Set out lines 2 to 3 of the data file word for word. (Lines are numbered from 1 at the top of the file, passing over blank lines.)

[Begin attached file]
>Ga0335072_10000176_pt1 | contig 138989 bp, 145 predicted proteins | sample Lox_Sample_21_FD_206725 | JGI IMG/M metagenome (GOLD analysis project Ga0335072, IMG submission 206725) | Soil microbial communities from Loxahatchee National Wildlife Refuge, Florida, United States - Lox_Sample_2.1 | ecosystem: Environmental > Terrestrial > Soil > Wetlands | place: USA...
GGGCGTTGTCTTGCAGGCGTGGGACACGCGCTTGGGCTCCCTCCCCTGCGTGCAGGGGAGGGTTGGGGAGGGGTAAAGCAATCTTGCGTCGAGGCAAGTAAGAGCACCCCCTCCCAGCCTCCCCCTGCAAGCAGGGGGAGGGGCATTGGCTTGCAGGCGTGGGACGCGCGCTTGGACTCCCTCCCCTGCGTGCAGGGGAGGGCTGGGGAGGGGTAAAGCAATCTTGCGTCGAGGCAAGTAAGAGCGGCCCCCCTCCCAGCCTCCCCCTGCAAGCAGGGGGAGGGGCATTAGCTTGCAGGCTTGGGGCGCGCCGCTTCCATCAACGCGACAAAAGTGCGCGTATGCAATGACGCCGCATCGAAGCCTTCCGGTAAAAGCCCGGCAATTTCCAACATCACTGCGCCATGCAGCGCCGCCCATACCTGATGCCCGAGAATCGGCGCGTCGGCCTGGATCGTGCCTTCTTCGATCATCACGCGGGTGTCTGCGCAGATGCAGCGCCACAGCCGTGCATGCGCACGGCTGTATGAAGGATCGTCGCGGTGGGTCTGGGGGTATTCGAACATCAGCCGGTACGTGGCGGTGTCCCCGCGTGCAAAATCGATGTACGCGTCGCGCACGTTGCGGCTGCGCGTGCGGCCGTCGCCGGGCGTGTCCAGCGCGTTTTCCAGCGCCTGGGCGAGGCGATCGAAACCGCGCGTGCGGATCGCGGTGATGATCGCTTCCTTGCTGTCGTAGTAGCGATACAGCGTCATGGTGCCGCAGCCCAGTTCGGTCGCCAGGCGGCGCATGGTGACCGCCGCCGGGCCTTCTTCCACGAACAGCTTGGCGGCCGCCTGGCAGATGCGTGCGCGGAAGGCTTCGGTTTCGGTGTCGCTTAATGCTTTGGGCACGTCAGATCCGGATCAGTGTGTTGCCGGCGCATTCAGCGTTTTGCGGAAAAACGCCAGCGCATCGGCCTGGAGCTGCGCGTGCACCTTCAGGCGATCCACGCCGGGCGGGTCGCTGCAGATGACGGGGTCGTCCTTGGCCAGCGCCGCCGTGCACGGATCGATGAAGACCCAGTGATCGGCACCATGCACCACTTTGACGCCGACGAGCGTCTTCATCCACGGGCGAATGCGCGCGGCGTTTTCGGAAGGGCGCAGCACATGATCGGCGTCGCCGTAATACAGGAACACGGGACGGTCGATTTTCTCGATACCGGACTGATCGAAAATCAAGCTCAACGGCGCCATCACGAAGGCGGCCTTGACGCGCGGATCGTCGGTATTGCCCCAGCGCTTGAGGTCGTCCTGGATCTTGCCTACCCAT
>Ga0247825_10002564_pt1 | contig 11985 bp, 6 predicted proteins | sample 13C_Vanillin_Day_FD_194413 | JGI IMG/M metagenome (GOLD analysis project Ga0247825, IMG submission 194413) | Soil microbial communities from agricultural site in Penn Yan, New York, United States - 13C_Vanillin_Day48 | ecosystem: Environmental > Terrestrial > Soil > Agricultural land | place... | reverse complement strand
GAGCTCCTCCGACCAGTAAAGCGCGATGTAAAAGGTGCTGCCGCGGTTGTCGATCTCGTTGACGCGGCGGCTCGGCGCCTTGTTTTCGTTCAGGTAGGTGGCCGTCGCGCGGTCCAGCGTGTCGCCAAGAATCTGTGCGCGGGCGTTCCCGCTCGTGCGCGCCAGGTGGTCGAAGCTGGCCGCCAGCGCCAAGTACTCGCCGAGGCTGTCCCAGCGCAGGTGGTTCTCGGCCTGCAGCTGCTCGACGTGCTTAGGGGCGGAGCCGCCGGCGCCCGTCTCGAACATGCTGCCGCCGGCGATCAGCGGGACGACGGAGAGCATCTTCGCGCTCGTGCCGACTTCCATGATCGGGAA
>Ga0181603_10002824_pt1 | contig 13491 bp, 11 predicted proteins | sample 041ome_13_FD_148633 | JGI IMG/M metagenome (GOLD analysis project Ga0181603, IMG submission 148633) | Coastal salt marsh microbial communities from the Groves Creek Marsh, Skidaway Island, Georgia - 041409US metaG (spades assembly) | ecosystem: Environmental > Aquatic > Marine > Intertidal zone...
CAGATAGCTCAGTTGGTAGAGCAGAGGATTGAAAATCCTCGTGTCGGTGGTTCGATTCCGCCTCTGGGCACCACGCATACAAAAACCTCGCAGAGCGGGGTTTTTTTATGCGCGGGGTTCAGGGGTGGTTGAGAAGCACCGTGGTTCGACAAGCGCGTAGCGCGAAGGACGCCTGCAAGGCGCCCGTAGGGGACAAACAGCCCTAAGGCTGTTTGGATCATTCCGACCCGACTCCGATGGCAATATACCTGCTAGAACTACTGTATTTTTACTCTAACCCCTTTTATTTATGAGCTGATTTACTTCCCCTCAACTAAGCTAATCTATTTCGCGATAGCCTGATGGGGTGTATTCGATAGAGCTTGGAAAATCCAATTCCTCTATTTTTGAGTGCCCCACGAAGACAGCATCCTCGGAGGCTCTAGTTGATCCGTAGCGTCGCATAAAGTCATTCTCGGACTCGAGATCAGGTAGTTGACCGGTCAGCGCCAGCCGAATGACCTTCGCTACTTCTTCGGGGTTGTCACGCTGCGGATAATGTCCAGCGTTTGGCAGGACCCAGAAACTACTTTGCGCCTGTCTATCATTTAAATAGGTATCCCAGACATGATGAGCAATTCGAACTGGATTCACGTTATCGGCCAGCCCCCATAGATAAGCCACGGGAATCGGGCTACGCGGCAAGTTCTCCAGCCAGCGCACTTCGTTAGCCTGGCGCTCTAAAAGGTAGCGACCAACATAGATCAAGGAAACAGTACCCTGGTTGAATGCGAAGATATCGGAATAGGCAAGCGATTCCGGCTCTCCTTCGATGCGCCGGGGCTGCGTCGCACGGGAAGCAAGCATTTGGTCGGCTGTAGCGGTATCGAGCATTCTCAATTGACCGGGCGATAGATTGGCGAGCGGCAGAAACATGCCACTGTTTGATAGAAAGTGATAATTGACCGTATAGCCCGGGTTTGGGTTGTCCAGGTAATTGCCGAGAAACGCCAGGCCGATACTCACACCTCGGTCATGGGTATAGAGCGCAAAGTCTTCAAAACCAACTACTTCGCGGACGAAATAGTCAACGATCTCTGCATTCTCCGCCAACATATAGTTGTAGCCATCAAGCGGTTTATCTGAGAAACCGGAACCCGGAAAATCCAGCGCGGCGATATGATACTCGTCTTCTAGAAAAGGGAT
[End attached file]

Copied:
GGGCGTTGTCTTGCAGGCGTGGGACACGCGCTTGGGCTCCCTCCCCTGCGTGCAGGGGAGGGTTGGGGAGGGGTAAAGCAATCTTGCGTCGAGGCAAGTAAGAGCACCCCCTCCCAGCCTCCCCCTGCAAGCAGGGGGAGGGGCATTGGCTTGCAGGCGTGGGACGCGCGCTTGGACTCCCTCCCCTGCGTGCAGGGGAGGGCTGGGGAGGGGTAAAGCAATCTTGCGTCGAGGCAAGTAAGAGCGGCCCCCCTCCCAGCCTCCCCCTGCAAGCAGGGGGAGGGGCATTAGCTTGCAGGCTTGGGGCGCGCCGCTTCCATCAACGCGACAAAAGTGCGCGTATGCAATGACGCCGCATCGAAGCCTTCCGGTAAAAGCCCGGCAATTTCCAACATCACTGCGCCATGCAGCGCCGCCCATACCTGATGCCCGAGAATCGGCGCGTCGGCCTGGATCGTGCCTTCTTCGATCATCACGCGGGTGTCTGCGCAGATGCAGCGCCACAGCCGTGCATGCGCACGGCTGTATGAAGGATCGTCGCGGTGGGTCTGGGGGTATTCGAACATCAGCCGGTACGTGGCGGTGTCCCCGCGTGCAAAATCGATGTACGCGTCGCGCACGTTGCGGCTGCGCGTGCGGCCGTCGCCGGGCGTGTCCAGCGCGTTTTCCAGCGCCTGGGCGAGGCGATCGAAACCGCGCGTGCGGATCGCGGTGATGATCGCTTCCTTGCTGTCGTAGTAGCGATACAGCGTCATGGTGCCGCAGCCCAGTTCGGTCGCCAGGCGGCGCATGGTGACCGCCGCCGGGCCTTCTTCCACGAACAGCTTGGCGGCCGCCTGGCAGATGCGTGCGCGGAAGGCTTCGGTTTCGGTGTCGCTTAATGCTTTGGGCACGTCAGATCCGGATCAGTGTGTTGCCGGCGCATTCAGCGTTTTGCGGAAAAACGCCAGCGCATCGGCCTGGAGCTGCGCGTGCACCTTCAGGCGATCCACGCCGGGCGGGTCGCTGCAGATGACGGGGTCGTCCTTGGCCAGCGCCGCCGTGCACGGATCGATGAAGACCCAGTGATCGGCACCATGCACCACTTTGACGCCGACGAGCGTCTTCATCCACGGGCGAATGCGCGCGGCGTTTTCGGAAGGGCGCAGCACATGATCGGCGTCGCCGTAATACAGGAACACGGGACGGTCGATTTTCTCGATACCGGACTGATCGAAAATCAAGCTCAACGGCGCCATCACGAAGGCGGCCTTGACGCGCGGATCGTCGGTATTGCCCCAGCGCTTGAGGTCGTCCTGGATCTTGCCTACCCAT
>Ga0247825_10002564_pt1 | contig 11985 bp, 6 predicted proteins | sample 13C_Vanillin_Day_FD_194413 | JGI IMG/M metagenome (GOLD analysis project Ga0247825, IMG submission 194413) | Soil microbial communities from agricultural site in Penn Yan, New York, United States - 13C_Vanillin_Day48 | ecosystem: Environmental > Terrestrial > Soil > Agricultural land | place... | reverse complement strand